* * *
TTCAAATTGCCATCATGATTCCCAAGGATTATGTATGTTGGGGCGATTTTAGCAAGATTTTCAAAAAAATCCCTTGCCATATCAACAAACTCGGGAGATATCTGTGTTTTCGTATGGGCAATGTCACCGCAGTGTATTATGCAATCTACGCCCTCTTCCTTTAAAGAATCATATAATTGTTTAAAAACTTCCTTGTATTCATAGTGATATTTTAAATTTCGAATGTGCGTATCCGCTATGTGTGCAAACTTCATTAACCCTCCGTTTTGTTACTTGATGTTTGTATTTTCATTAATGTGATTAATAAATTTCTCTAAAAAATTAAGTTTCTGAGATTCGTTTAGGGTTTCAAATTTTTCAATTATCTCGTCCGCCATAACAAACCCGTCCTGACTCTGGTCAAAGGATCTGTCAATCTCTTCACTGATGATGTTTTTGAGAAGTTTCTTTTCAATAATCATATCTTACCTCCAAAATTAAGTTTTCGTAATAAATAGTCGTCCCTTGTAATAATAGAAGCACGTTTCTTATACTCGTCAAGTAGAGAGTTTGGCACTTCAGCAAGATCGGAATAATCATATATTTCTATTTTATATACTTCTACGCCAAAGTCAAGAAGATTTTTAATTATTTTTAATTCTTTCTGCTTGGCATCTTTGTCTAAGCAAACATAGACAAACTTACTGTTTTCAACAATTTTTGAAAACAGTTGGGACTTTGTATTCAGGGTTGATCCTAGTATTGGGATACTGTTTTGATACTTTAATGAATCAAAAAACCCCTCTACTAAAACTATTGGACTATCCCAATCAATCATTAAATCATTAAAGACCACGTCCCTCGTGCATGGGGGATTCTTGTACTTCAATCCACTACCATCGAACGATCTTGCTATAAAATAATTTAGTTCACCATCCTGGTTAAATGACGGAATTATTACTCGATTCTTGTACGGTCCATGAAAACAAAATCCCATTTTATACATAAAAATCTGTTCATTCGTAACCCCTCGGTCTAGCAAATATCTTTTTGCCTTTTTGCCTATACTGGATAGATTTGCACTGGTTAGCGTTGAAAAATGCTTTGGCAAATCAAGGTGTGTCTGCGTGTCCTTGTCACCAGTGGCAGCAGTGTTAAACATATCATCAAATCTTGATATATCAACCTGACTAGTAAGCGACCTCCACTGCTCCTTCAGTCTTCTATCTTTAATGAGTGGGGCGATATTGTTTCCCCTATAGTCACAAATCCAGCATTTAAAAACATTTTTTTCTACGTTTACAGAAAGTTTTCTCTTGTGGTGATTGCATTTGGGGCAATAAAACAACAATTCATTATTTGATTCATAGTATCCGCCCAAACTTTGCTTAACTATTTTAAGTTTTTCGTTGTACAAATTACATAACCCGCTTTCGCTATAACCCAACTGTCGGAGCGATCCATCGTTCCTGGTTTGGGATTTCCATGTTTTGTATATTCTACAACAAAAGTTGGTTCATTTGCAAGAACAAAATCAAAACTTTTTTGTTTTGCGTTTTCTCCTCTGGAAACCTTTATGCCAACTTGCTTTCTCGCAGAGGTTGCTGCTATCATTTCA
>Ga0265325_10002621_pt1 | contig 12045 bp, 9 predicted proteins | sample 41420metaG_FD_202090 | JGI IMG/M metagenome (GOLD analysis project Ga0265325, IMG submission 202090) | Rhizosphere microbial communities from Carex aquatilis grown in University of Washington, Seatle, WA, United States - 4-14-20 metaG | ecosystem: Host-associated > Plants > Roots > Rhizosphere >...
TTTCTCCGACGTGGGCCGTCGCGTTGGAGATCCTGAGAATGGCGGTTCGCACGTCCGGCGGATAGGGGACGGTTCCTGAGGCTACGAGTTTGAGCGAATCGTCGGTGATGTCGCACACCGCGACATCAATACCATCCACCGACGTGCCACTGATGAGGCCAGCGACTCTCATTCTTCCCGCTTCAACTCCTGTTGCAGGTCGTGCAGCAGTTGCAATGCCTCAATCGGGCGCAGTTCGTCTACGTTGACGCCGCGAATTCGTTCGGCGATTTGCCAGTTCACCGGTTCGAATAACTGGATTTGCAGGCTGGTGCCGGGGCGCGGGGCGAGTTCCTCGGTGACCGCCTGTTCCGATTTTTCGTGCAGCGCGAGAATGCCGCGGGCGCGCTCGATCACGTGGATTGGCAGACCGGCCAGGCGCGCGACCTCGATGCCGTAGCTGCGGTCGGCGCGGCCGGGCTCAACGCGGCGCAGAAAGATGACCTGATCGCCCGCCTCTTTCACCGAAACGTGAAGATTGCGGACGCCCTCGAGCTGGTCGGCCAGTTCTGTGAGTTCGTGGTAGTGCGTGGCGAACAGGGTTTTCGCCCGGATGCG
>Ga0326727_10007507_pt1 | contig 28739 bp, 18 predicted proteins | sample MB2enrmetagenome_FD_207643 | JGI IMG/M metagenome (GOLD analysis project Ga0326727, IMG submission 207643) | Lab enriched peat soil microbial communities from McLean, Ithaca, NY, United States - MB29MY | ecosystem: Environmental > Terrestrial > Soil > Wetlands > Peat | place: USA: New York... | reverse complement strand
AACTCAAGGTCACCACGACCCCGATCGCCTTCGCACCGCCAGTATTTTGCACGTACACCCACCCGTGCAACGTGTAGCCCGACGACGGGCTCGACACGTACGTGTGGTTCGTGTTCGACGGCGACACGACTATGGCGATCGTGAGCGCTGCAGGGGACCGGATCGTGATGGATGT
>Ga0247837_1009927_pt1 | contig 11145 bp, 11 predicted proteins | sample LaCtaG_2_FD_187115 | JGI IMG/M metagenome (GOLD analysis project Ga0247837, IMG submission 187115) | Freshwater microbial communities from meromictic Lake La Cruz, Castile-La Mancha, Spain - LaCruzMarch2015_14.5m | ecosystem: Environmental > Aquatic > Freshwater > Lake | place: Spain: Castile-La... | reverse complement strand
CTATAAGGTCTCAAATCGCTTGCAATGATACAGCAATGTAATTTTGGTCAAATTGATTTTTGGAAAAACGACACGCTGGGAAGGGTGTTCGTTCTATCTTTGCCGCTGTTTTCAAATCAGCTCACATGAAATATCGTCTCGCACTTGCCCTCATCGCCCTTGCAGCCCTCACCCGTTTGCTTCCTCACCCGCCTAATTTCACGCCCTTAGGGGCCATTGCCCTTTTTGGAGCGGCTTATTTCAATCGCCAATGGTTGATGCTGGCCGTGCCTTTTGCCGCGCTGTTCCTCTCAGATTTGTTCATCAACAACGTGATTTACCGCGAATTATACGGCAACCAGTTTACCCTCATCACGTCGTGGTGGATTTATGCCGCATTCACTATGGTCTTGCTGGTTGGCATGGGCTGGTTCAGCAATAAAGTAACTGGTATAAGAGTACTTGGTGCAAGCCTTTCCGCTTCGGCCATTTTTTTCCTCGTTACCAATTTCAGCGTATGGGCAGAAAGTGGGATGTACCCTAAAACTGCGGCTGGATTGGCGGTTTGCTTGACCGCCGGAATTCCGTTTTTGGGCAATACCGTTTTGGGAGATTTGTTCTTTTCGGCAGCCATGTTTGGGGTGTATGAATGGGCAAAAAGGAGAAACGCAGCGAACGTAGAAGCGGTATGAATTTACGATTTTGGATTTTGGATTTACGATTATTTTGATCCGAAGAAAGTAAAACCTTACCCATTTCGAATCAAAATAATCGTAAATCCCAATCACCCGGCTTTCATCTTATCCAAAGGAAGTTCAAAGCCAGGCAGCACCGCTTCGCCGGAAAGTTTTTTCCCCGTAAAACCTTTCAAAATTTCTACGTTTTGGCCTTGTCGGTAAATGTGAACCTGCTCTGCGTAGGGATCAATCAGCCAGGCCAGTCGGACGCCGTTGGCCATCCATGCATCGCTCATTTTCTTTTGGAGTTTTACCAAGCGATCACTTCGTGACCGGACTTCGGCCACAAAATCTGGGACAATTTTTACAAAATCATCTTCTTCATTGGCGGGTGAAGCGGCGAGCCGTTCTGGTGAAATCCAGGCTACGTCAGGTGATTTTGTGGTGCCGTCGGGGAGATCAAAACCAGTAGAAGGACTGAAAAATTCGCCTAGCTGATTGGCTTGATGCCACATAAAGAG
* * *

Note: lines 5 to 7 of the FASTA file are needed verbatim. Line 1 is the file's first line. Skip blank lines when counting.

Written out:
AACTCAAGGTCACCACGACCCCGATCGCCTTCGCACCGCCAGTATTTTGCACGTACACCCACCCGTGCAACGTGTAGCCCGACGACGGGCTCGACACGTACGTGTGGTTCGTGTTCGACGGCGACACGACTATGGCGATCGTGAGCGCTGCAGGGGACCGGATCGTGATGGATGT
>Ga0247837_1009927_pt1 | contig 11145 bp, 11 predicted proteins | sample LaCtaG_2_FD_187115 | JGI IMG/M metagenome (GOLD analysis project Ga0247837, IMG submission 187115) | Freshwater microbial communities from meromictic Lake La Cruz, Castile-La Mancha, Spain - LaCruzMarch2015_14.5m | ecosystem: Environmental > Aquatic > Freshwater > Lake | place: Spain: Castile-La... | reverse complement strand
CTATAAGGTCTCAAATCGCTTGCAATGATACAGCAATGTAATTTTGGTCAAATTGATTTTTGGAAAAACGACACGCTGGGAAGGGTGTTCGTTCTATCTTTGCCGCTGTTTTCAAATCAGCTCACATGAAATATCGTCTCGCACTTGCCCTCATCGCCCTTGCAGCCCTCACCCGTTTGCTTCCTCACCCGCCTAATTTCACGCCCTTAGGGGCCATTGCCCTTTTTGGAGCGGCTTATTTCAATCGCCAATGGTTGATGCTGGCCGTGCCTTTTGCCGCGCTGTTCCTCTCAGATTTGTTCATCAACAACGTGATTTACCGCGAATTATACGGCAACCAGTTTACCCTCATCACGTCGTGGTGGATTTATGCCGCATTCACTATGGTCTTGCTGGTTGGCATGGGCTGGTTCAGCAATAAAGTAACTGGTATAAGAGTACTTGGTGCAAGCCTTTCCGCTTCGGCCATTTTTTTCCTCGTTACCAATTTCAGCGTATGGGCAGAAAGTGGGATGTACCCTAAAACTGCGGCTGGATTGGCGGTTTGCTTGACCGCCGGAATTCCGTTTTTGGGCAATACCGTTTTGGGAGATTTGTTCTTTTCGGCAGCCATGTTTGGGGTGTATGAATGGGCAAAAAGGAGAAACGCAGCGAACGTAGAAGCGGTATGAATTTACGATTTTGGATTTTGGATTTACGATTATTTTGATCCGAAGAAAGTAAAACCTTACCCATTTCGAATCAAAATAATCGTAAATCCCAATCACCCGGCTTTCATCTTATCCAAAGGAAGTTCAAAGCCAGGCAGCACCGCTTCGCCGGAAAGTTTTTTCCCCGTAAAACCTTTCAAAATTTCTACGTTTTGGCCTTGTCGGTAAATGTGAACCTGCTCTGCGTAGGGATCAATCAGCCAGGCCAGTCGGACGCCGTTGGCCATCCATGCATCGCTCATTTTCTTTTGGAGTTTTACCAAGCGATCACTTCGTGACCGGACTTCGGCCACAAAATCTGGGACAATTTTTACAAAATCATCTTCTTCATTGGCGGGTGAAGCGGCGAGCCGTTCTGGTGAAATCCAGGCTACGTCAGGTGATTTTGTGGTGCCGTCGGGGAGATCAAAACCAGTAGAAGGACTGAAAAATTCGCCTAGCTGATTGGCTTGATGCCACATAAAGAG